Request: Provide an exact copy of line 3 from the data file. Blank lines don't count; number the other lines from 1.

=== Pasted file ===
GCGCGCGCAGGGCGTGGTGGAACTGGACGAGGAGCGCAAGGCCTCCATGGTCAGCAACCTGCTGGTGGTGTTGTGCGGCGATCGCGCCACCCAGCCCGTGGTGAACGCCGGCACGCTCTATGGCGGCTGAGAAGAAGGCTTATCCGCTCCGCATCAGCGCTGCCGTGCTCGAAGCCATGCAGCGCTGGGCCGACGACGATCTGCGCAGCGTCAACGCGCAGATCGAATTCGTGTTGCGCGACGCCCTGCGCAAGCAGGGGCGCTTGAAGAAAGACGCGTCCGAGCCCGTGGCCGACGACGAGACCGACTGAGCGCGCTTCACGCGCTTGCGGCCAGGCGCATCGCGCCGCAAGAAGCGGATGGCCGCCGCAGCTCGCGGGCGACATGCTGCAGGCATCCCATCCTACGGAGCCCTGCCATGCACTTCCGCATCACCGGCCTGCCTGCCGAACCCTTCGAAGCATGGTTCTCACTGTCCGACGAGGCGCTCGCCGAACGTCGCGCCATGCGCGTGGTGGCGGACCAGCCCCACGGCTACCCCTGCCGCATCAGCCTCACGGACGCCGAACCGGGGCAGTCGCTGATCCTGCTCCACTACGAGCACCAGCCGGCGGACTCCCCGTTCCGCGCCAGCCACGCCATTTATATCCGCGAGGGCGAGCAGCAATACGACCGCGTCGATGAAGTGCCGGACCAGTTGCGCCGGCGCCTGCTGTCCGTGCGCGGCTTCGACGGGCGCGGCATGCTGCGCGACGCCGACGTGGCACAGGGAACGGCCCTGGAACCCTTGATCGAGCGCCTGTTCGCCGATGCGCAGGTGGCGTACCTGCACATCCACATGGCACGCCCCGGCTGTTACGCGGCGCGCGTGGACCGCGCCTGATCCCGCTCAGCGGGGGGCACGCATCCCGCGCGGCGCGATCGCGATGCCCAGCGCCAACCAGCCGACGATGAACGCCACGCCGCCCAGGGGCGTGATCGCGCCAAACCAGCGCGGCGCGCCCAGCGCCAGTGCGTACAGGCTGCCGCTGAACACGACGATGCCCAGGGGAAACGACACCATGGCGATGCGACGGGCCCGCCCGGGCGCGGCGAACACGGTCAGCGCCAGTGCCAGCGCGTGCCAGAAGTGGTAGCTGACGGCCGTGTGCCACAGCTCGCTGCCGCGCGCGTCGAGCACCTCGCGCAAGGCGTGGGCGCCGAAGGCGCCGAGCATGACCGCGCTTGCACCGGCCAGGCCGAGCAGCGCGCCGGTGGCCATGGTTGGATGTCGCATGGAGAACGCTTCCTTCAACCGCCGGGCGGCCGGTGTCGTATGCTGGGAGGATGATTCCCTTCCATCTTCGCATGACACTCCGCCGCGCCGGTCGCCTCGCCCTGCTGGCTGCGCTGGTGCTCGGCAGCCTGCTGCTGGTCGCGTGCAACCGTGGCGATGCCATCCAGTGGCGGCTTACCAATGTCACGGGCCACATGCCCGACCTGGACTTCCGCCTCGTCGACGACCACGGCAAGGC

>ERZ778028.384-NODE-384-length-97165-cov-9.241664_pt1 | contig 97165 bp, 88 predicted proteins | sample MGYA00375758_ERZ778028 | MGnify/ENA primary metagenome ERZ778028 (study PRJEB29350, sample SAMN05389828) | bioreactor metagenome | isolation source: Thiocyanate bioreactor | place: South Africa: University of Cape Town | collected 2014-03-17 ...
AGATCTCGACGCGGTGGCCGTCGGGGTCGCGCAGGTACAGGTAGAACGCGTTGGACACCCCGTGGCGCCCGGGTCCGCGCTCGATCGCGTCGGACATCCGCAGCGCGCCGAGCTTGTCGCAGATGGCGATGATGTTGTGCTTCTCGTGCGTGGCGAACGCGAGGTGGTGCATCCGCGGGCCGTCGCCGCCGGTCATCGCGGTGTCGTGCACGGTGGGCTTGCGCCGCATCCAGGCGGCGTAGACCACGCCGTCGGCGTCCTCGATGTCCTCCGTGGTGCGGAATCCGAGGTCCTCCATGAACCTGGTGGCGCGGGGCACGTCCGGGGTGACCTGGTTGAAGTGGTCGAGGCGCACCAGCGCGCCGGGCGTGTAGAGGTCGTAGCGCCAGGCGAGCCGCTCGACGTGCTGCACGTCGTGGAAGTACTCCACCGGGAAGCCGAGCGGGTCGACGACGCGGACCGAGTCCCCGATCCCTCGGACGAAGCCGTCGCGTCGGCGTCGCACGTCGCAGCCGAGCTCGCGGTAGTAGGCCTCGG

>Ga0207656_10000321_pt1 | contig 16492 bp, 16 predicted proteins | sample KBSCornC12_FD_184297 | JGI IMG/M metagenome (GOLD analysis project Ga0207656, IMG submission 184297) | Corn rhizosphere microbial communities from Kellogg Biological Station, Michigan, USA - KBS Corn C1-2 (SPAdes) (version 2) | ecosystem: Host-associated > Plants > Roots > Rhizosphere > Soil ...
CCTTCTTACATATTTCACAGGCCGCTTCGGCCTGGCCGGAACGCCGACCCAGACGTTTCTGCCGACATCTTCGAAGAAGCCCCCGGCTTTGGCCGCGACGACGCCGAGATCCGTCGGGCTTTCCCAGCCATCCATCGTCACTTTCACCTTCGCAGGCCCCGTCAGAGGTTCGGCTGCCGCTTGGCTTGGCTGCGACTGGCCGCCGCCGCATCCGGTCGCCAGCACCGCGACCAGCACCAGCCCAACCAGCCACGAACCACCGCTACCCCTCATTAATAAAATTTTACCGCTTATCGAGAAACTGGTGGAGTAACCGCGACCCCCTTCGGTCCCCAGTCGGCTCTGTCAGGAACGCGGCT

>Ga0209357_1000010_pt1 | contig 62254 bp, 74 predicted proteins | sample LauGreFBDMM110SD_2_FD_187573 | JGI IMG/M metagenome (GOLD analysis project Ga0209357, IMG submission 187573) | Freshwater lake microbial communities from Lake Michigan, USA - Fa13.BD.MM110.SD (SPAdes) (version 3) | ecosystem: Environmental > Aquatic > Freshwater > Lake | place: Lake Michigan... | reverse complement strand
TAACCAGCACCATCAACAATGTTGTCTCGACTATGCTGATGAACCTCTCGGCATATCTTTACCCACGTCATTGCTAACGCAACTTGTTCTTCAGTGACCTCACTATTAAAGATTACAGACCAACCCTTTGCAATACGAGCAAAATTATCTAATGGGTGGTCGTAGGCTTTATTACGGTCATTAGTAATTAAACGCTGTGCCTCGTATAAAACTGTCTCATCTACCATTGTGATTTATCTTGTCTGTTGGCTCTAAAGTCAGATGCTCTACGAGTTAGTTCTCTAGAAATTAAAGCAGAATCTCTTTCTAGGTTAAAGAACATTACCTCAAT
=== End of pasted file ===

AGATCTCGACGCGGTGGCCGTCGGGGTCGCGCAGGTACAGGTAGAACGCGTTGGACACCCCGTGGCGCCCGGGTCCGCGCTCGATCGCGTCGGACATCCGCAGCGCGCCGAGCTTGTCGCAGATGGCGATGATGTTGTGCTTCTCGTGCGTGGCGAACGCGAGGTGGTGCATCCGCGGGCCGTCGCCGCCGGTCATCGCGGTGTCGTGCACGGTGGGCTTGCGCCGCATCCAGGCGGCGTAGACCACGCCGTCGGCGTCCTCGATGTCCTCCGTGGTGCGGAATCCGAGGTCCTCCATGAACCTGGTGGCGCGGGGCACGTCCGGGGTGACCTGGTTGAAGTGGTCGAGGCGCACCAGCGCGCCGGGCGTGTAGAGGTCGTAGCGCCAGGCGAGCCGCTCGACGTGCTGCACGTCGTGGAAGTACTCCACCGGGAAGCCGAGCGGGTCGACGACGCGGACCGAGTCCCCGATCCCTCGGACGAAGCCGTCGCGTCGGCGTCGCACGTCGCAGCCGAGCTCGCGGTAGTAGGCCTCGG